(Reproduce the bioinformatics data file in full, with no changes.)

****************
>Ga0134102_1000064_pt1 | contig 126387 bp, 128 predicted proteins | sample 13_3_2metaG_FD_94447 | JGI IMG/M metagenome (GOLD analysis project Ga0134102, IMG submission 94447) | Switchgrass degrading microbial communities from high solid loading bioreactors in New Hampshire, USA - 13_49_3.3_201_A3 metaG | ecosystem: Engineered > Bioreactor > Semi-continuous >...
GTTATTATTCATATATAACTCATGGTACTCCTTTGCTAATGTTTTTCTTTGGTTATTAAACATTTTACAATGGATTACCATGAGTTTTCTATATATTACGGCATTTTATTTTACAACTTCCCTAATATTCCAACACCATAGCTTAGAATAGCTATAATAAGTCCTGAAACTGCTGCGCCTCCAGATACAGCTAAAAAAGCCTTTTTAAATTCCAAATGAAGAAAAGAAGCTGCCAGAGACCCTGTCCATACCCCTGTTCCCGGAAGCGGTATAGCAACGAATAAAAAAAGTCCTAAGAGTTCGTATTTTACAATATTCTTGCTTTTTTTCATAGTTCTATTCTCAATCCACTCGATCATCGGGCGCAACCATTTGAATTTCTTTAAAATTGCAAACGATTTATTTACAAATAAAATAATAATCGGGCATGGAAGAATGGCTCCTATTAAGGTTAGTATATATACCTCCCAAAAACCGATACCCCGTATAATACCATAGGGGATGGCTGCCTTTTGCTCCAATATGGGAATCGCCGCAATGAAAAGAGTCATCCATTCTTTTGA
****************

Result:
>Ga0134102_1000064_pt1 | contig 126387 bp, 128 predicted proteins | sample 13_3_2metaG_FD_94447 | JGI IMG/M metagenome (GOLD analysis project Ga0134102, IMG submission 94447) | Switchgrass degrading microbial communities from high solid loading bioreactors in New Hampshire, USA - 13_49_3.3_201_A3 metaG | ecosystem: Engineered > Bioreactor > Semi-continuous >...
GTTATTATTCATATATAACTCATGGTACTCCTTTGCTAATGTTTTTCTTTGGTTATTAAACATTTTACAATGGATTACCATGAGTTTTCTATATATTACGGCATTTTATTTTACAACTTCCCTAATATTCCAACACCATAGCTTAGAATAGCTATAATAAGTCCTGAAACTGCTGCGCCTCCAGATACAGCTAAAAAAGCCTTTTTAAATTCCAAATGAAGAAAAGAAGCTGCCAGAGACCCTGTCCATACCCCTGTTCCCGGAAGCGGTATAGCAACGAATAAAAAAAGTCCTAAGAGTTCGTATTTTACAATATTCTTGCTTTTTTTCATAGTTCTATTCTCAATCCACTCGATCATCGGGCGCAACCATTTGAATTTCTTTAAAATTGCAAACGATTTATTTACAAATAAAATAATAATCGGGCATGGAAGAATGGCTCCTATTAAGGTTAGTATATATACCTCCCAAAAACCGATACCCCGTATAATACCATAGGGGATGGCTGCCTTTTGCTCCAATATGGGAATCGCCGCAATGAAAAGAGTCATCCATTCTTTTGA